Mental Help Net
  •  
Anxiety Disorders
Resources
Basic Information
What is Anxiety?The Biopsychosocial Model of AnxietyDevelopment & Maintenance of Anxiety DisordersClassification & Diagnosis of Anxiety DisordersAnxiety Disorder Theories and TherapiesTreatment of Anxiety DisordersAnxiety Disorder References & Additonal Resources
More InformationLatest NewsQuestions and AnswersBlog EntriesVideosLinksBook ReviewsSelf-Help Groups
Therapist Search
Find a Therapist:
 (USA/CAN only)

Use our Advanced Search to locate a therapist outside of North America.

Related Topics

Depression: Depression & Related Conditions
Obsessive-Compulsive Spectrum Disorders
Post-Traumatic Stress Disorder
Emotional Resilience
View the Depression Primer - an illustrated book about Depression

Mark Dombeck, Ph.D.Mark Dombeck, Ph.D.
Essays and Blogs Concerning Mental and Emotional Health

Chronic cortisol exposure causes mood disorders

Mark Dombeck, Ph.D. Updated: May 16th 2006

The April issue of Behavioral Neuroscience contains a report generated by two boston based scientists who have established the hormonal basis by which chronic stress causes anxiety and depression (press release here; actual journal article here). It has been known for many years that chronic stress is associated with a variety of mental and physical symptoms, amoung them anxiety and depression. It has also been known for years that the hormone Cortisol is associated with the stress response, and that many depressed people have elevated Cortisol levels. What has apparently not been known with any certainty until just now, is whether Cortisol is a cause of anxiety and depression, or a mere side effect. After all, it is pretty stressful to be depressed and anxious.

The only way to tease apart whether Cortisol is a cause or an effect of anxiety and depression is to see if it is possible to induce anxiety and/or depression by exposing people to Cortisol. For a variety of ethical reasons, the politically correct way to do this sort of thing is to work with animal subjects rather than human beings. The researchers thus did a rat study, putting the rat equivalent of Cortisol into rat's drinking water for varying amounts of time, and watching how they behaved as a result. Rats who were only exposed to the Cortisol analog for a short time showed no discernable effects. However, rats who got the Cortisol for two or more weeks acted anxious and depressed:

"Compared with mice given stress hormone for a day, mice given stress hormone for more than two weeks took significantly longer to emerge from a small dark compartment into a brightly lit open field, a common behavioral test of anxiety in animals. In other words, they seemed more fearful and were less willing to explore the new environment. Chronic but not acute treatment also dulled reactions to a startling stimulus, another sign their nervous systems were overwhelmed."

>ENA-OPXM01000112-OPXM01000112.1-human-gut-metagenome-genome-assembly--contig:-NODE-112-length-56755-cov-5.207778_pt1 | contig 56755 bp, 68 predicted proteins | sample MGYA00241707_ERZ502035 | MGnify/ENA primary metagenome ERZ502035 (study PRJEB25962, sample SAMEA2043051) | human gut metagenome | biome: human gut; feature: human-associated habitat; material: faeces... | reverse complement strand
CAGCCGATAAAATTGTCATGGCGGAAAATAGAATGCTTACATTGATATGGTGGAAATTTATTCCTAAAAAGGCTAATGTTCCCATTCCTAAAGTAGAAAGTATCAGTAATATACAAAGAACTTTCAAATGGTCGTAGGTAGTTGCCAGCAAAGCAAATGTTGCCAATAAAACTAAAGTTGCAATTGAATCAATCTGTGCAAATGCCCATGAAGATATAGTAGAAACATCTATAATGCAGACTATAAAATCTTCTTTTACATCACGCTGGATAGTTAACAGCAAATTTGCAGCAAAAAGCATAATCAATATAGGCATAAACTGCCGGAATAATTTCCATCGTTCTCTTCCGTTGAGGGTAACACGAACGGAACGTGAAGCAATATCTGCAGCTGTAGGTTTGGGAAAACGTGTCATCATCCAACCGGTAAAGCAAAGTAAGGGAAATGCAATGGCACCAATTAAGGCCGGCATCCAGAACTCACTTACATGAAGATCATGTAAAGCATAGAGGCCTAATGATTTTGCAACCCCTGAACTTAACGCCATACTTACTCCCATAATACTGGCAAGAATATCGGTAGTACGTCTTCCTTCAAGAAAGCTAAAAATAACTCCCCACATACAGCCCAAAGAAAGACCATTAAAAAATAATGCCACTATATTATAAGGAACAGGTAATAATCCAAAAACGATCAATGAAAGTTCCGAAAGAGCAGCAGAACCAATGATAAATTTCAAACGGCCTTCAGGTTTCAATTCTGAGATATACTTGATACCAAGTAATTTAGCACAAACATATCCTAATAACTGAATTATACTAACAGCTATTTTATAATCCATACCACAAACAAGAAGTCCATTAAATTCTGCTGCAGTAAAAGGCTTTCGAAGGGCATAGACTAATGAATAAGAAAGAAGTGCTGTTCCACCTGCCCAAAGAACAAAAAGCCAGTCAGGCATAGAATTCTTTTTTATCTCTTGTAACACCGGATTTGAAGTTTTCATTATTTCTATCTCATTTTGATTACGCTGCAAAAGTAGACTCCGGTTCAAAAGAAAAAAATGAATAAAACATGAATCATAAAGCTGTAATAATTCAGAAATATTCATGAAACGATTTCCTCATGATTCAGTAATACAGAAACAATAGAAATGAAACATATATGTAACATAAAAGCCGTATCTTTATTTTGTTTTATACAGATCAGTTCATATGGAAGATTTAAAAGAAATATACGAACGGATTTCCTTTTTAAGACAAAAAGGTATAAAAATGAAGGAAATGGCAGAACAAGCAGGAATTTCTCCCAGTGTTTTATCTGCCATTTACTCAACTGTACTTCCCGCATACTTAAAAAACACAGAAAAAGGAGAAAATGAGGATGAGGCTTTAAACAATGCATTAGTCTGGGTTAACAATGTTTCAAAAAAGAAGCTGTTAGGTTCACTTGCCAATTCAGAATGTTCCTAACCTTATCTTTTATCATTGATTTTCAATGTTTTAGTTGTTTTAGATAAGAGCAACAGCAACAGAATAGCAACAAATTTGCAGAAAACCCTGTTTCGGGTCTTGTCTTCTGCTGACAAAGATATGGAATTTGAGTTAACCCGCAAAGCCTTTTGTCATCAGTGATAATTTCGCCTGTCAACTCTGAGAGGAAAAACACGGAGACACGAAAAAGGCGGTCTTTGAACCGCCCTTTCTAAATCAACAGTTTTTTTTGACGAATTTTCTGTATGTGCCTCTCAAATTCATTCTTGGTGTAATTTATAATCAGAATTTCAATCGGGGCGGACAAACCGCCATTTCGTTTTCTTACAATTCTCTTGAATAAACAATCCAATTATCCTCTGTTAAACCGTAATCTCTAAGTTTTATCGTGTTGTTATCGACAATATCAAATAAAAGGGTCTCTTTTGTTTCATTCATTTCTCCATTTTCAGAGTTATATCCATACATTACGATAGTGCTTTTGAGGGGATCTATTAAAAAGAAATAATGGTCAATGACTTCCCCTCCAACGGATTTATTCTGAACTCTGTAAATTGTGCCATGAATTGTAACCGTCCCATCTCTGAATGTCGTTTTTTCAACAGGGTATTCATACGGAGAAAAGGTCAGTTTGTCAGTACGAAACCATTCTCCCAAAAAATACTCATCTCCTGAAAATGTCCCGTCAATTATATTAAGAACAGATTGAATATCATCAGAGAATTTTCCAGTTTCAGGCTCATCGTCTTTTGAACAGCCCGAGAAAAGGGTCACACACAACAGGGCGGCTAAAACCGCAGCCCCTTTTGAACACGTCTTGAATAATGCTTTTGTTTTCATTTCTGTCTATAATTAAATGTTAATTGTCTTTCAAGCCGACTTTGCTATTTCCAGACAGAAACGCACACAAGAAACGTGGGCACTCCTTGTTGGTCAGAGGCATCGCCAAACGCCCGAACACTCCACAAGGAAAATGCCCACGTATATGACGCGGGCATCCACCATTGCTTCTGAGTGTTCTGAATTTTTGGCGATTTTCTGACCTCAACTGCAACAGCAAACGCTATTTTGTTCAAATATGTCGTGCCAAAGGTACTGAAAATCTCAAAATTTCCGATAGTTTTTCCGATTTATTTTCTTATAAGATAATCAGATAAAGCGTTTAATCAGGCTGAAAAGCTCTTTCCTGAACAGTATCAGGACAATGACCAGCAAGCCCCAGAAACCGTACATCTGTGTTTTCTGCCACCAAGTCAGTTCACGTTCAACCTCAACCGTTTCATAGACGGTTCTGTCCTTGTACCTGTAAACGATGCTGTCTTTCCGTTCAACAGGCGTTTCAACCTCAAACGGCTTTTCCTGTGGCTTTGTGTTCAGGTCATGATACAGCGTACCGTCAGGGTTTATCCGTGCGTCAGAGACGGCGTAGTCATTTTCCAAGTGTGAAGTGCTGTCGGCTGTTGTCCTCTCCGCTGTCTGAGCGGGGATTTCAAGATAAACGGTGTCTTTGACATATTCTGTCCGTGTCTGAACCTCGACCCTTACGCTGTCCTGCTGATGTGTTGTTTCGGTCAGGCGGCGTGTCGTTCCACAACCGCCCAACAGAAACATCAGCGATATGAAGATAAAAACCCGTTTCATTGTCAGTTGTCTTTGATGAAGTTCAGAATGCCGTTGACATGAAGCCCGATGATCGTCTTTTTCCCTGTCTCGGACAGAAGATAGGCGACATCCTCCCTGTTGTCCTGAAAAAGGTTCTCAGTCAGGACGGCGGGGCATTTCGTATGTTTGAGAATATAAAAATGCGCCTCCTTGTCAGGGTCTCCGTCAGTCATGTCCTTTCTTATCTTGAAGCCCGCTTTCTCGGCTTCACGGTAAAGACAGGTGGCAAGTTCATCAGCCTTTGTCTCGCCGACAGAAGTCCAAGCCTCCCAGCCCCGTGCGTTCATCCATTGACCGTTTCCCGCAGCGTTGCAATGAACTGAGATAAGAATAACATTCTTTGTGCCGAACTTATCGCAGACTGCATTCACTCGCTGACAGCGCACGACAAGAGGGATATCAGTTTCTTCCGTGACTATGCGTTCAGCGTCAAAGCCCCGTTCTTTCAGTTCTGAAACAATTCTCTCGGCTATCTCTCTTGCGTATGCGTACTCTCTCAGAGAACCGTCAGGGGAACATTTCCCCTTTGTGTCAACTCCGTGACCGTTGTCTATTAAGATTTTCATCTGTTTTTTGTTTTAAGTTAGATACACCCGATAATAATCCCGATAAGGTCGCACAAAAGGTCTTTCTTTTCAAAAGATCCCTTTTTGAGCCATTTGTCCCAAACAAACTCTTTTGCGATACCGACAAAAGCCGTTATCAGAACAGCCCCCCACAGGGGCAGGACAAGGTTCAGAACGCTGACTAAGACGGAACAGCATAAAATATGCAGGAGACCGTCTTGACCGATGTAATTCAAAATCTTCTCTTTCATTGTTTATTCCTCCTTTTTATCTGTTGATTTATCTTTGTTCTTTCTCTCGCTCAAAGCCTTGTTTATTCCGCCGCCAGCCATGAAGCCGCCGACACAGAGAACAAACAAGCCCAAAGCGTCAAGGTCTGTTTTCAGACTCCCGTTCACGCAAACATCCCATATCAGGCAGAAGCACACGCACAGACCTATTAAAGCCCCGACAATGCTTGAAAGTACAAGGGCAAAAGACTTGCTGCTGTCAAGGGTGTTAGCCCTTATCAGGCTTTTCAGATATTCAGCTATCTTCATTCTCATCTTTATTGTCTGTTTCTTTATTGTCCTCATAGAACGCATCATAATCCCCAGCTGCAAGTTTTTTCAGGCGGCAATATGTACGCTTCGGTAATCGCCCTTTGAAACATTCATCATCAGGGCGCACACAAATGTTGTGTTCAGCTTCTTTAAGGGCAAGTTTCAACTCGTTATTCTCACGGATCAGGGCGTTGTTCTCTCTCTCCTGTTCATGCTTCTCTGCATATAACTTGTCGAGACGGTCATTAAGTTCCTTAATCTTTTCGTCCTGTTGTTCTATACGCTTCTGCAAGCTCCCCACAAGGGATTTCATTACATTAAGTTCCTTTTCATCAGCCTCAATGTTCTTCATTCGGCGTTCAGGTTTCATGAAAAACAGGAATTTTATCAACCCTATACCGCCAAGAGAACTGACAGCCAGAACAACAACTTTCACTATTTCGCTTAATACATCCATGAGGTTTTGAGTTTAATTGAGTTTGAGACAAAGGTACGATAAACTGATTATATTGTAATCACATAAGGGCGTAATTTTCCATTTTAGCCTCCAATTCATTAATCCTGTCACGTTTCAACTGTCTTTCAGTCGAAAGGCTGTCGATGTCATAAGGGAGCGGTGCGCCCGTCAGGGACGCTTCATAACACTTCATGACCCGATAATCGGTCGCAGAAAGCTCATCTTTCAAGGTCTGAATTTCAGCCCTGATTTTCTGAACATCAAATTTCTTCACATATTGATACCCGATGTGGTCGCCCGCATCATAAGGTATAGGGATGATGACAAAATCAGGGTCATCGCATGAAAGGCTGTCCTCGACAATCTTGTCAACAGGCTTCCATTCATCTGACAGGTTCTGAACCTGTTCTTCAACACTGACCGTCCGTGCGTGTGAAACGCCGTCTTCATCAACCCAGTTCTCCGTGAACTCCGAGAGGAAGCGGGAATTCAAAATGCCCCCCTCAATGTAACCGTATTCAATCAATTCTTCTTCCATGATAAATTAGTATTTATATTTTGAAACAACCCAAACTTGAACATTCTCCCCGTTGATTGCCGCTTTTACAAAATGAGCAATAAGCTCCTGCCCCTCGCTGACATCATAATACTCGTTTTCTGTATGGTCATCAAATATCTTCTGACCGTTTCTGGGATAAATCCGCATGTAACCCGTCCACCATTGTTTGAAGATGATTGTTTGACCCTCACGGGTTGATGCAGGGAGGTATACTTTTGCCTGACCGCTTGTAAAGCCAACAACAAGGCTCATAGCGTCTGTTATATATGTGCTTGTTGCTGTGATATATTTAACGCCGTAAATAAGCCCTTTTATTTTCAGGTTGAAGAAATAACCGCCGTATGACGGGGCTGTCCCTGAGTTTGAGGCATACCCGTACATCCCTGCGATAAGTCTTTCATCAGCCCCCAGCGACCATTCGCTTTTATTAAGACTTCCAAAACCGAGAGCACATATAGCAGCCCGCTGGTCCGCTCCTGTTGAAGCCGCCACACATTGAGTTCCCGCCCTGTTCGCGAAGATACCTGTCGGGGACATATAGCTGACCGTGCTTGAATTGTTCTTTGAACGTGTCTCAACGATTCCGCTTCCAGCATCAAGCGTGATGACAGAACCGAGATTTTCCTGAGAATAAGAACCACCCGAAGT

It is certainly not terribly shocking news that Cortisol causes symptoms of anxiety and depression, but this is legitimate science, nevertheless. Most science is not terribly sexy. Sometimes science is sometimes about discovering new exciting things, but more often, it is about verifying assumptions – crossing Ts and dotting Is and filling in the blanks. Verification efforts like this one serve science's ultimate goal and reason-for-being which is to help us better predict and control the world. Prediction and control cannot happen with any certainty when knowledge is based on assumptions. I always liked the way that Felix Unger (the uptight character from the old TV show "The Odd Couple") put it: "When you ASSUME things, you make an Ass of U and Me".

Mark Dombeck, Ph.D.

Mark Dombeck, Ph.D. was Director of Mental Help Net from 1999 to 2011. Presently, he is an Oakland Psychologist (Lic#PSY25695) in private practice offering evidence-based acceptance and commitment therapy (ACT) and cognitive behavioral therapy (CBT) and addressing a range of life problems. Contact Dr. Dombeck by calling 510-900-5123, send Dr. Dombeck email or visit Dr. Dombeck's practice website for more information.

    Reader Comments
    Discuss this issue below or in our forums.

    help - Dustin - Jun 30th 2007
    Hello,
    I am a normal 29 year old man. well alittle over weight. Married, one kid (10), part time job, back in school…. but the last 2 or 3 weeks i have been obsesing over death. It seemed to com out of no where. I must think about my death 20 times a day, and i feel panic….. it has gotten so bad, that if i do not worry about it,, i think something is wrong, the worrying has become comforting. Like if i keep worrying nothing will happen to me. i was raised Luthren, but have never really belived in the aftr life….. anyway, please help me. This is starting to scare me and affect my life big time. Is there anything i can do, or anything i can read to help me. I can not realy aford to talke to a therapist.
    Thanks

    Follow us on Twitter!

    Find us on Facebook!



    This website is certified by Health On the Net Foundation. Click to verify.This site complies with the HONcode standard for trustworthy health information:
    verify here.

    Powered by CenterSite.Net